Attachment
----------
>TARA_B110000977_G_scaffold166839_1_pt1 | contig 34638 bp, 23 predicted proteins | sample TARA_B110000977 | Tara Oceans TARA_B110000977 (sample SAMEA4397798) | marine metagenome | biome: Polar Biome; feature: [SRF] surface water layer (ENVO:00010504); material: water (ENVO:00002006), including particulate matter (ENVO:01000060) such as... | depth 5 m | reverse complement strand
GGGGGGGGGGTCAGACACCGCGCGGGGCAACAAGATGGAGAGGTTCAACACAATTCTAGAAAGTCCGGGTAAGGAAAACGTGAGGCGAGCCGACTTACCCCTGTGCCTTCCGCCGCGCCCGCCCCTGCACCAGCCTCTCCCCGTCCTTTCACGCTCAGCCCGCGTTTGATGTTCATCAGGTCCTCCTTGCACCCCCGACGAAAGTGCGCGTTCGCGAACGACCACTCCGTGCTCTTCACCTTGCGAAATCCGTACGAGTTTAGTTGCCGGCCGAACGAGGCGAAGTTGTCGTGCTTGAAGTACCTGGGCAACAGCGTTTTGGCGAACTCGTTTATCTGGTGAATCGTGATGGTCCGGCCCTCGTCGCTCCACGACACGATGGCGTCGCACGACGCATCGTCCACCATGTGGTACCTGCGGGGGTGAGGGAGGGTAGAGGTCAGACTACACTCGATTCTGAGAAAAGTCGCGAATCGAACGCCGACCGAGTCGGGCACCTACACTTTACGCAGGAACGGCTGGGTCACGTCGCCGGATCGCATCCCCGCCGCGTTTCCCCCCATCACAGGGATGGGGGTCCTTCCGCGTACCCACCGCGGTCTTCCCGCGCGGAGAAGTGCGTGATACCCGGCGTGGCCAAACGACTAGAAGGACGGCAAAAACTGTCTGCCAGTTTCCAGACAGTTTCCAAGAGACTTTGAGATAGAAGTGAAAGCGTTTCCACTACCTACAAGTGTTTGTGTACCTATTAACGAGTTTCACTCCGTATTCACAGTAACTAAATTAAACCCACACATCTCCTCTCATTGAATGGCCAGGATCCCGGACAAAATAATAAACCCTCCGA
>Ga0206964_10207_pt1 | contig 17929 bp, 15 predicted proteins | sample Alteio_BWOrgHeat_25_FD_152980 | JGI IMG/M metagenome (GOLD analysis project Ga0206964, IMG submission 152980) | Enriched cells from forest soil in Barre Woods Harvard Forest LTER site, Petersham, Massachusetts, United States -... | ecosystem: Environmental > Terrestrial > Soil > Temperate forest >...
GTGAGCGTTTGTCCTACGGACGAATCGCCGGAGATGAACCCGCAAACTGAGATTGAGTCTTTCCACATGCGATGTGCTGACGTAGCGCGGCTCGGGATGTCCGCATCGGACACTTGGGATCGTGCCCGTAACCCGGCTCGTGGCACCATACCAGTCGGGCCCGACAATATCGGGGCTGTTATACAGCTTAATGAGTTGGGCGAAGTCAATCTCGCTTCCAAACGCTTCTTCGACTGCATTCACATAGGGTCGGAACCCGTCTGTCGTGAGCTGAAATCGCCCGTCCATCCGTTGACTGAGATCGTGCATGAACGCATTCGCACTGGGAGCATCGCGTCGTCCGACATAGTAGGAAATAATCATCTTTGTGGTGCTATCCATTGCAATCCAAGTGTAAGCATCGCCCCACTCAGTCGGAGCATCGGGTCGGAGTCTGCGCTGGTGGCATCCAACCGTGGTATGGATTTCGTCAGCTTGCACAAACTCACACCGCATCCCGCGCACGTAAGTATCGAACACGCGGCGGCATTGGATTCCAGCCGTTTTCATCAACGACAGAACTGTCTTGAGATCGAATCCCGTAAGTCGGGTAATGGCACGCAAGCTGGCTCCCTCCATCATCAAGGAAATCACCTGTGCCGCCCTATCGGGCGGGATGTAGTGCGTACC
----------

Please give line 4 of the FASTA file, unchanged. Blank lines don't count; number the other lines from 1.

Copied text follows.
GTGAGCGTTTGTCCTACGGACGAATCGCCGGAGATGAACCCGCAAACTGAGATTGAGTCTTTCCACATGCGATGTGCTGACGTAGCGCGGCTCGGGATGTCCGCATCGGACACTTGGGATCGTGCCCGTAACCCGGCTCGTGGCACCATACCAGTCGGGCCCGACAATATCGGGGCTGTTATACAGCTTAATGAGTTGGGCGAAGTCAATCTCGCTTCCAAACGCTTCTTCGACTGCATTCACATAGGGTCGGAACCCGTCTGTCGTGAGCTGAAATCGCCCGTCCATCCGTTGACTGAGATCGTGCATGAACGCATTCGCACTGGGAGCATCGCGTCGTCCGACATAGTAGGAAATAATCATCTTTGTGGTGCTATCCATTGCAATCCAAGTGTAAGCATCGCCCCACTCAGTCGGAGCATCGGGTCGGAGTCTGCGCTGGTGGCATCCAACCGTGGTATGGATTTCGTCAGCTTGCACAAACTCACACCGCATCCCGCGCACGTAAGTATCGAACACGCGGCGGCATTGGATTCCAGCCGTTTTCATCAACGACAGAACTGTCTTGAGATCGAATCCCGTAAGTCGGGTAATGGCACGCAAGCTGGCTCCCTCCATCATCAAGGAAATCACCTGTGCCGCCCTATCGGGCGGGATGTAGTGCGTACC